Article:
Even though the main opposition Republican People's Party (CHP) leadership announced that they will appeal to the European Court of Human Rights (ECtHR) regarding the April 16 constitutional amendment referendum results, experts have said that the ECtHR has no jurisdiction regarding referendums and, therefore, the CHP's appeal is in vain due to this technicality, calling CHP Chairman Kemal Kılçdaroğlu's move to appeal to the ECtHR part of his strategy to keep those opposed to the referendum united.
CHP Chairman Kılıçdaroğlu announced on Tuesday that he will challenge the country's April constitutional referendum result at the ECtHR, saying: "We have prepared our petition. We are applying to the ECtHR," placing his signature on the petition as the first to sign the document. Kılıçdaroğlu's argument is that the April 16 referendum, which sgifted the country to a presidential regime from the parliamentary system was the result of "illegitimate a Supreme Elections Board (YSK) decision to accept unsealed ballots on the night of the vote.
Cem Duran Uzun, a constitutional lawyer and the director of law and human rights at the Foundation for Political, Economic and Social Research (SETA) said that the CHP's application to the ECtHR is in vain on a technicality, asserting that the court has no jurisdiction regarding referendums. "The ECtHR Annex Protocol No. 1, Article 3 clearly states that the court can only accept applications regarding general elections and that the court has no jurisdiction over referendums, local elections or even presidential elections," he said.
The ECtHR Annex Protocol No. 1 Article 3 says: "High contracting parties undertake the holding of free elections at reasonable intervals by secret ballot, under conditions that will ensure the freedom of the expression of opinion by the people in the choice of the legislature."
Uzun says that it would be impossible to get a ruling from the ECtHR regarding a referendum in Turkey, and even if the ECtHR were to make a decision, it would be a violation of the protocol. Providing examples of similar incidents in the past, Uzun said that since the 1970s, the ECtHR has consistently rejected such appeals, with the most recent example seen in 2013 in the case of McLean and Cole v. the U.K. in which the court ruled that a blanket ban would be placed on voting in elections. According to a press release provided by the ECtHR on the case, the court "unanimously declared the applications inadmissible and the decision was made final."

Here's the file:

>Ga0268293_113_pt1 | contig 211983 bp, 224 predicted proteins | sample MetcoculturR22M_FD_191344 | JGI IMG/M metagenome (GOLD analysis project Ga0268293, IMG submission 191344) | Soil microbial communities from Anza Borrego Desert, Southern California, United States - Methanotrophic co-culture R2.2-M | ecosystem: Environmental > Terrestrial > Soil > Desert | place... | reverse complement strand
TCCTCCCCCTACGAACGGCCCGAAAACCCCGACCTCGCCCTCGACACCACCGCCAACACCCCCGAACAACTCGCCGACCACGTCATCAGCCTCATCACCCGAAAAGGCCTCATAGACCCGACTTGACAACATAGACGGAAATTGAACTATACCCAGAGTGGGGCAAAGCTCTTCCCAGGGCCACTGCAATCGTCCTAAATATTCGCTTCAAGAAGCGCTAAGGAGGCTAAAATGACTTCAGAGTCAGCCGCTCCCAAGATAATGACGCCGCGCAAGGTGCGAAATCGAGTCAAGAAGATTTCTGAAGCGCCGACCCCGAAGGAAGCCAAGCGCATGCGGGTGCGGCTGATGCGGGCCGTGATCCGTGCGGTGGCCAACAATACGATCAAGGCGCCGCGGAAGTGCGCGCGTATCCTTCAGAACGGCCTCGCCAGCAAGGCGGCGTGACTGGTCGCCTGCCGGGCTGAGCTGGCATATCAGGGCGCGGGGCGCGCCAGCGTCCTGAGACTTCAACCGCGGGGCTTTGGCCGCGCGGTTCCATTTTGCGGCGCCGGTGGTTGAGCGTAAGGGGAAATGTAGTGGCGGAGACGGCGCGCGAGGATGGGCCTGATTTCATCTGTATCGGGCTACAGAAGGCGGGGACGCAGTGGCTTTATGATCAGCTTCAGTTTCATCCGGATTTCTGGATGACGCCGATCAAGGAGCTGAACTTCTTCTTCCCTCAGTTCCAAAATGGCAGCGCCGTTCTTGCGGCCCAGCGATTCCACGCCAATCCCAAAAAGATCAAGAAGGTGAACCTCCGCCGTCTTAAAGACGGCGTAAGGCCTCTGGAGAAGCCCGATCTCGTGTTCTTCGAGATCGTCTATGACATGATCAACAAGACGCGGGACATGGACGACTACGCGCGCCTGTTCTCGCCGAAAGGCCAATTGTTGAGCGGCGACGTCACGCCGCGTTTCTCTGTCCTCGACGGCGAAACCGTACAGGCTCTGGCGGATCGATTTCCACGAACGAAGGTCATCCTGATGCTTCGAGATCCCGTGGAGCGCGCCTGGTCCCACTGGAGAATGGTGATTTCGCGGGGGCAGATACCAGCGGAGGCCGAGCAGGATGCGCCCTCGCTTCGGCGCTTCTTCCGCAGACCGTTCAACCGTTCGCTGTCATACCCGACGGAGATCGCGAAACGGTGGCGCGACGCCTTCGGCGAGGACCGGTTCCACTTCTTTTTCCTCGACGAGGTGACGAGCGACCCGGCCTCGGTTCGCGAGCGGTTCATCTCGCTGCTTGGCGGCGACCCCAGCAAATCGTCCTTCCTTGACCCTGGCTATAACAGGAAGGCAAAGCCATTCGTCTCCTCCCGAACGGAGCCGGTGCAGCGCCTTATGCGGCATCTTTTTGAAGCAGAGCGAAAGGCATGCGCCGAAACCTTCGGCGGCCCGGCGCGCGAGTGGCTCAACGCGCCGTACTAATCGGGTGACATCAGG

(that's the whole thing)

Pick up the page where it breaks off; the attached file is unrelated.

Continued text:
Turkey's April 16 referendum resulted in a victory for "yes" voters with 51.4 percent of the vote, resulting in the filing of an appeal from the CHP contesting the result with the Council of State and the Constitutional Court. However, both of these high courts ruled that the CHP's appeal was not within their jurisdiction. The CHP's decision to appeal to the ECtHR could receive the same decision as its previous attempts.In addition, Uzun said that the U.K. had previously taken the 1975 EU referendum to the ECtHR, which was immediately rejected by the court on the basis that it was outside its jurisdiction. Uzun went on to note that similar rulings have been made in such cases as Bader v. Germany (Case No. 26633/95) in 1996, Castelli v. Italy in 1998 and Hilbe v. Liechtenstein in 1999.
Commenting on the issue, ruling Justice and Development Party (AK Party) spokesman Mahir Ünal said the CHP is trying to create new tension in domestic politics, claiming this to be the main reason for the CHP's decision to appeal.
"The CHP is trying to stir a legal and political crisis with its application to the ECtHR. Its only aim is to create new turmoil and situate itself in the part of politics that would benefit from that crisis," Ünal said on Tuesday. "Kılıçdaroğlu's CHP is good at fabricating crises and they will continue to do so," he said.
Tanju Tosun, an academic at Ege University who specializes in CHP politics also believes that the appeal might be part of his strategy to keep the no bloc alive. "I believe that the real reason for this appeal is to keep the voice of those opposed [to the referendum] alive and united rather than focusing to the potential ECtHR result," Tosun said. "However, I don't think that their appeal is entirely meaningless. They [the CHP] believe that there is a small possibility that they can get a favorable result from the ECtHR."
Prior to the CHP's announcement, Justice Minister Bekir Bozdağ told Daily Sabah in an interview that "[the main opposition] can appeal, but won't be able to realize a result in their favor. Precedents have already been set. As we have seen with the municipal elections of 2014. Such indicators show that when you appeal to the ECtHR on such issues, your application will be rejected as such matters are outside of the court's jurisdiction."
Bozdağ asserted that one can only appeal to the ECtHR over irregularities in judicial elections and nothing else. "Therefore, appealing municipal elections, parliamentary elections or referendums will only result in rejection," he added.
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